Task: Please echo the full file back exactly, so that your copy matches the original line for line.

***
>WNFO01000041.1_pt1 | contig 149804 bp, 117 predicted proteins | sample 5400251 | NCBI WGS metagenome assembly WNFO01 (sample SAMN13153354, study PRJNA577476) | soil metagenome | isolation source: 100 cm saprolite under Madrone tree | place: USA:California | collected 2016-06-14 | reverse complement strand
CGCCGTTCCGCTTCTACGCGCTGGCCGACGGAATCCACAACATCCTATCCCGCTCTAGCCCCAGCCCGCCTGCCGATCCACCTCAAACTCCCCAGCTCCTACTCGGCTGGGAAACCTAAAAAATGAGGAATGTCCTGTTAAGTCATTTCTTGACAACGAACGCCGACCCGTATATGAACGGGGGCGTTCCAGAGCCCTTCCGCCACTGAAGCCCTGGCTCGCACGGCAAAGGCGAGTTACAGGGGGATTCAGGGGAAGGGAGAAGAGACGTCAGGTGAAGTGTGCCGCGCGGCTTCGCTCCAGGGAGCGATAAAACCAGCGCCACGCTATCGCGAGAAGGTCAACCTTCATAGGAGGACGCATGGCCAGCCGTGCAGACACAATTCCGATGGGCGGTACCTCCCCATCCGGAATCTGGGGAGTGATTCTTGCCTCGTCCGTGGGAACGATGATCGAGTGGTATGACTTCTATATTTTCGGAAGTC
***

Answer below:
>WNFO01000041.1_pt1 | contig 149804 bp, 117 predicted proteins | sample 5400251 | NCBI WGS metagenome assembly WNFO01 (sample SAMN13153354, study PRJNA577476) | soil metagenome | isolation source: 100 cm saprolite under Madrone tree | place: USA:California | collected 2016-06-14 | reverse complement strand
CGCCGTTCCGCTTCTACGCGCTGGCCGACGGAATCCACAACATCCTATCCCGCTCTAGCCCCAGCCCGCCTGCCGATCCACCTCAAACTCCCCAGCTCCTACTCGGCTGGGAAACCTAAAAAATGAGGAATGTCCTGTTAAGTCATTTCTTGACAACGAACGCCGACCCGTATATGAACGGGGGCGTTCCAGAGCCCTTCCGCCACTGAAGCCCTGGCTCGCACGGCAAAGGCGAGTTACAGGGGGATTCAGGGGAAGGGAGAAGAGACGTCAGGTGAAGTGTGCCGCGCGGCTTCGCTCCAGGGAGCGATAAAACCAGCGCCACGCTATCGCGAGAAGGTCAACCTTCATAGGAGGACGCATGGCCAGCCGTGCAGACACAATTCCGATGGGCGGTACCTCCCCATCCGGAATCTGGGGAGTGATTCTTGCCTCGTCCGTGGGAACGATGATCGAGTGGTATGACTTCTATATTTTCGGAAGTC